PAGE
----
New Laws for California Schools: AB 413, use of ‘at-promise’ vs. ‘at-risk’

CSBA’s “New Laws for California Schools” series highlights new laws signed in 2019 affecting K-12 education. New laws are effective Jan. 1, 2020, unless otherwise noted. The What’s New for 2020 report on all new laws affecting education is available at

The term “at-risk” has long been used to describe students coming from precarious situations or circumstances that increase their chances of academic failure. The term is often used to refer to those from disadvantaged backgrounds, which can include those in low-income communities, English learners and children in foster care, among others.

Various provisions of the Education and Penal Codes currently use “at-risk.” Effective Jan. 1, 2020, Assembly Bill 413 (Jones-Sawyer, D-Los Angeles) replaces the term “at-risk” with the term “at-promise” in each relevant code section. The bill clarifies that, for purposes of the Education Code, “at-promise” has the same meaning as “at-risk.”

Asm. Jones-Sawyer stated that, “Our education system has adopted the harmful term ‘at-risk youth’ to label our most vulnerable students. That term connotes negativity and it must be changed. The label ‘at-risk youth’ comes from a mindset of deficit, and focuses on what children lack. As a state, we need to move away from this mentality that tells our children they are likely to fail.”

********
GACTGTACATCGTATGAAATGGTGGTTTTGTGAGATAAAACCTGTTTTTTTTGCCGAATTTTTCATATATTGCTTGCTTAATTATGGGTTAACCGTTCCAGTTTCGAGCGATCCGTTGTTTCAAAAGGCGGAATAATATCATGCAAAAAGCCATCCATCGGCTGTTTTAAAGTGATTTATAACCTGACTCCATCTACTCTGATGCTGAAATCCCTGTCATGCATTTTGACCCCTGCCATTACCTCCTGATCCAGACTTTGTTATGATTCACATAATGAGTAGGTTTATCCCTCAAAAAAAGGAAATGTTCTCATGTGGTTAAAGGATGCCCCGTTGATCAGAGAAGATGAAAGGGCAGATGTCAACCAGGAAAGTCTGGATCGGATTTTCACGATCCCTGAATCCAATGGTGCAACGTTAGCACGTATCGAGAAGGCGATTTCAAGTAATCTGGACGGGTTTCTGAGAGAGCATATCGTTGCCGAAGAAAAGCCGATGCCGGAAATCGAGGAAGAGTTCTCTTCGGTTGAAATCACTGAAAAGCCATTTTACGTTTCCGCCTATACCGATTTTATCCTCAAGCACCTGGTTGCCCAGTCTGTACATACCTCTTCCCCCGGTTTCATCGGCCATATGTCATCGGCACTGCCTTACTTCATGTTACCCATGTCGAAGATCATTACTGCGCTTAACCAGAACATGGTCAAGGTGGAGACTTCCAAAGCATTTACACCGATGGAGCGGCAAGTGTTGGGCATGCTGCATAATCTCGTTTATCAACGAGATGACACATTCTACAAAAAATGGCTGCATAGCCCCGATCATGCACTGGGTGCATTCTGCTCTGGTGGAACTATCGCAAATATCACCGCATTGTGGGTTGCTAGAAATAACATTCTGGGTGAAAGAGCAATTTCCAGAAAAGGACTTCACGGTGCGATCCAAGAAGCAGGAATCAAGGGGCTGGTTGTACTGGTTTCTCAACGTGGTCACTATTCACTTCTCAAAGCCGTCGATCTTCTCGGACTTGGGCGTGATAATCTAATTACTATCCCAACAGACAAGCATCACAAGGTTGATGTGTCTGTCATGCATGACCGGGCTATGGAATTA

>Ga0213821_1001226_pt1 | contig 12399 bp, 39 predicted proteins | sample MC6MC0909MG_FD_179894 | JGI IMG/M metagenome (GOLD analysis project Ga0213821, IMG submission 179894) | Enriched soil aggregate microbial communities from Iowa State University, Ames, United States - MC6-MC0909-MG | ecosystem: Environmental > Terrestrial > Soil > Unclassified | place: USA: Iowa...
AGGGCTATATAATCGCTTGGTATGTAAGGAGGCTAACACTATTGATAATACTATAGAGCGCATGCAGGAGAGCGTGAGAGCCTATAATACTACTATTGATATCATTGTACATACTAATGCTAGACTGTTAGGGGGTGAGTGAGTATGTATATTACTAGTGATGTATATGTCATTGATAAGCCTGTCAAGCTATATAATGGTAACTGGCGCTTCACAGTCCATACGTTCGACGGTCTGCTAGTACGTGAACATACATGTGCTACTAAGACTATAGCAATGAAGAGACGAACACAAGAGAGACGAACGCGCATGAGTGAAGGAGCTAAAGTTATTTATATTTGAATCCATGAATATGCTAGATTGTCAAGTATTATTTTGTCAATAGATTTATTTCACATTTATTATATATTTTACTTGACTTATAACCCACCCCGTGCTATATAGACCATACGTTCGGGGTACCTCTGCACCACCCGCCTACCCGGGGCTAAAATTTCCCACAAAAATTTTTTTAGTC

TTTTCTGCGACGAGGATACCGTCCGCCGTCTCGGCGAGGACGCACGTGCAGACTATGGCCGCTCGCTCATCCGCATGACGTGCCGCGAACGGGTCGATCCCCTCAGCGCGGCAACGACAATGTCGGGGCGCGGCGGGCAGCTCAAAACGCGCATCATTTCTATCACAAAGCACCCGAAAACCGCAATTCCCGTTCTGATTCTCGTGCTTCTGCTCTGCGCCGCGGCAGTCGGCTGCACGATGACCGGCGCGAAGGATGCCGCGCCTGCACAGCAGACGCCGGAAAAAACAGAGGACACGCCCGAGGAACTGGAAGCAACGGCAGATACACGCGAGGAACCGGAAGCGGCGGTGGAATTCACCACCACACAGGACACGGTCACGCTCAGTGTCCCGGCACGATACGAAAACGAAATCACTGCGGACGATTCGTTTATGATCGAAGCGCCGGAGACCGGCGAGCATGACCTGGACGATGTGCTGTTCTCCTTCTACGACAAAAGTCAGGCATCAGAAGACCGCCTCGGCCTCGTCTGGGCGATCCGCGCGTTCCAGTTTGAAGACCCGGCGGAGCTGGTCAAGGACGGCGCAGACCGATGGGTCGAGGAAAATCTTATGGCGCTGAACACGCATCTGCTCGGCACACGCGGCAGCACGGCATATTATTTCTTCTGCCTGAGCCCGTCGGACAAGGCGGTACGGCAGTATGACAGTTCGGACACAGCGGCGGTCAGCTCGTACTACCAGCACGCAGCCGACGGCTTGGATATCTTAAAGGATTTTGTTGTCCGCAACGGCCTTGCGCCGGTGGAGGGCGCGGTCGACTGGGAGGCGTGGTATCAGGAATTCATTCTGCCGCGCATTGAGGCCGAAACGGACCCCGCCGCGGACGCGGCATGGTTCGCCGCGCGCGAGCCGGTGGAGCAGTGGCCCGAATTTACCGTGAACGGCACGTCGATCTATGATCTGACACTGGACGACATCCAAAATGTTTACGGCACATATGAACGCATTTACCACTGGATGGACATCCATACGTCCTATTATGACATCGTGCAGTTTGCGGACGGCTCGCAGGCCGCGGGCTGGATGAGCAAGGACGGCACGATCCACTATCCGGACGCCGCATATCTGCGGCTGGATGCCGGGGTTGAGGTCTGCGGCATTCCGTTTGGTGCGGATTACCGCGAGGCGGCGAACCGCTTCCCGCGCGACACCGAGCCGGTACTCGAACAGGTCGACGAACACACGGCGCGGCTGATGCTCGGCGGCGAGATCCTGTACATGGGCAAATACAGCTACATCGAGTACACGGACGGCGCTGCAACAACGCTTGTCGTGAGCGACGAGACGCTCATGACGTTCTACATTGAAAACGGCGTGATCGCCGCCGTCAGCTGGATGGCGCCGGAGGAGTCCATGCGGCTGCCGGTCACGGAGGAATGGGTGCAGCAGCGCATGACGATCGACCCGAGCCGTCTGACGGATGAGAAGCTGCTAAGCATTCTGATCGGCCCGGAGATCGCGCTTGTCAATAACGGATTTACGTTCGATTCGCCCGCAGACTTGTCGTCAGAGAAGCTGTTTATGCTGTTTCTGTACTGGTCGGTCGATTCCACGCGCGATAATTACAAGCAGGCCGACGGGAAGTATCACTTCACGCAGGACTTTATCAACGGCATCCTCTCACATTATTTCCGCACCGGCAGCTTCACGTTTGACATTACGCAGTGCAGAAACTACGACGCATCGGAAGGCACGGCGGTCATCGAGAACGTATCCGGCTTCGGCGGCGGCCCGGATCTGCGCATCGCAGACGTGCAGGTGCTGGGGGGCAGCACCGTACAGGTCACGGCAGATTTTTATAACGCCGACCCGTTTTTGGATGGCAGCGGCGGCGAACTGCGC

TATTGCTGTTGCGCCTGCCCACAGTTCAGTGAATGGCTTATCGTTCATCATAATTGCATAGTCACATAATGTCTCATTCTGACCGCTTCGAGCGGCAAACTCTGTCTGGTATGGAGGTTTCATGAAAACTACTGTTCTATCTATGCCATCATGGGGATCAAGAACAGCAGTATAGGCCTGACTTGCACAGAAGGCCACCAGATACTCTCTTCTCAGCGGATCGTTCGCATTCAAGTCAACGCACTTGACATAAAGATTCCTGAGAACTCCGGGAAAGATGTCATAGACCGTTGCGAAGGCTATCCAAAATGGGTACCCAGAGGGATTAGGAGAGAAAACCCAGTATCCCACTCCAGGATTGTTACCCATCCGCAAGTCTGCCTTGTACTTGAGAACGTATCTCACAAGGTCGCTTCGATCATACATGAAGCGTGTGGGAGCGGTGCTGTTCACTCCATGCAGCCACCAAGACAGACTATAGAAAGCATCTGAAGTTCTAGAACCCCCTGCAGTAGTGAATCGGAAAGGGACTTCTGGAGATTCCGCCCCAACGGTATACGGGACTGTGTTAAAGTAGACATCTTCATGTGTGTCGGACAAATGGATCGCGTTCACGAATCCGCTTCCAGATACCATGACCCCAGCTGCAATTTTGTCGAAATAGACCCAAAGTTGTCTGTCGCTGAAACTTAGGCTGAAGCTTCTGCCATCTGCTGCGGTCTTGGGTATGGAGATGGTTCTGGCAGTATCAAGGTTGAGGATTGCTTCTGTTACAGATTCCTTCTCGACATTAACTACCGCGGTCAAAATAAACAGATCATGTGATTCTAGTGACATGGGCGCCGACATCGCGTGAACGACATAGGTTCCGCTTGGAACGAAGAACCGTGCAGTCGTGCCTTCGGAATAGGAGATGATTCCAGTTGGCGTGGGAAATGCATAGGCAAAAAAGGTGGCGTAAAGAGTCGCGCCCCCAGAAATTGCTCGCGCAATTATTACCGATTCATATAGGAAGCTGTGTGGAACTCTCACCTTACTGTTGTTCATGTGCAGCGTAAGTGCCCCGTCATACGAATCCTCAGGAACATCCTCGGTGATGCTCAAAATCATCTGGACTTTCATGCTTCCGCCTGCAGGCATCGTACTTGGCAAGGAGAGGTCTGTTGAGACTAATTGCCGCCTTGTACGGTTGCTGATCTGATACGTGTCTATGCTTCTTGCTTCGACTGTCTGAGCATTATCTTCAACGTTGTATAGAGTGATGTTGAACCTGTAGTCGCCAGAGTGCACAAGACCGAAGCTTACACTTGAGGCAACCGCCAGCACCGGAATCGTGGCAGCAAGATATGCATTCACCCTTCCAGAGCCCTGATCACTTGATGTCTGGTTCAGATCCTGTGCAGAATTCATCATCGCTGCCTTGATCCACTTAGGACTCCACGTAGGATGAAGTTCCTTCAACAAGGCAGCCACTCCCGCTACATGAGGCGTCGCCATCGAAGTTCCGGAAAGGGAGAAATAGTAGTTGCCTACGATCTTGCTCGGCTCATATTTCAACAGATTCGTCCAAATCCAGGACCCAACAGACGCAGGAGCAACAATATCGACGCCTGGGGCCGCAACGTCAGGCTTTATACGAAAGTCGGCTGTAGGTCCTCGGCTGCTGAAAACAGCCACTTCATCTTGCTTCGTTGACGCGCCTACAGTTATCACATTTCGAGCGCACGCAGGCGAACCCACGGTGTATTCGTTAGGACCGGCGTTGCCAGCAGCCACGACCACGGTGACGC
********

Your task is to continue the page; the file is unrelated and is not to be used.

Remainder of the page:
“We must start referring to our youth as ‘at-promise’ which focuses on a child’s immense potential to succeed in all aspects of life,” he added.

AB 413 does not levy any new or additional requirements on school districts or county offices of education as a result of the change in Education or Penal code. Rather, the bill endeavors to phase out the use of “at-risk” due to the stigma which can surround the term.

Asm. Jones-Sawyer further offers that various researchers (including sociologists and early childhood educators) argue that the use of negative labels can lead to stigmas and expectations of failure, and that the negative term “at-risk youth” perpetuates a cycle of self-doubt and problematic behaviors. Furthermore, implicit bias enforced by the term “at-risk” can influence the way these students are treated and potentially diminish the resources available to them.

Section 96 is added to the Education Code, to read:

96. “At-promise” has the same meaning as “at-risk,” as that term is generally understood, and consistent with federal law.

The following sections of the Education Code are amended to replace “at-risk” with “at-promise”:

Sections 234.1, 8266.1, 8423, 8801, 11300, 33426, 42920, 44324, 45391, 48660.1, 51266, 54690, 60901, and 69981.

The following sections of the Penal Code are amended to replace “at-risk” with “at-promise”:

Sections 5087, 6025, 6027, 13825.2, 13825.4, 13825.5, 13826.11, and 13864.

Questions? Email CSBA Governmental Relations or Legal Services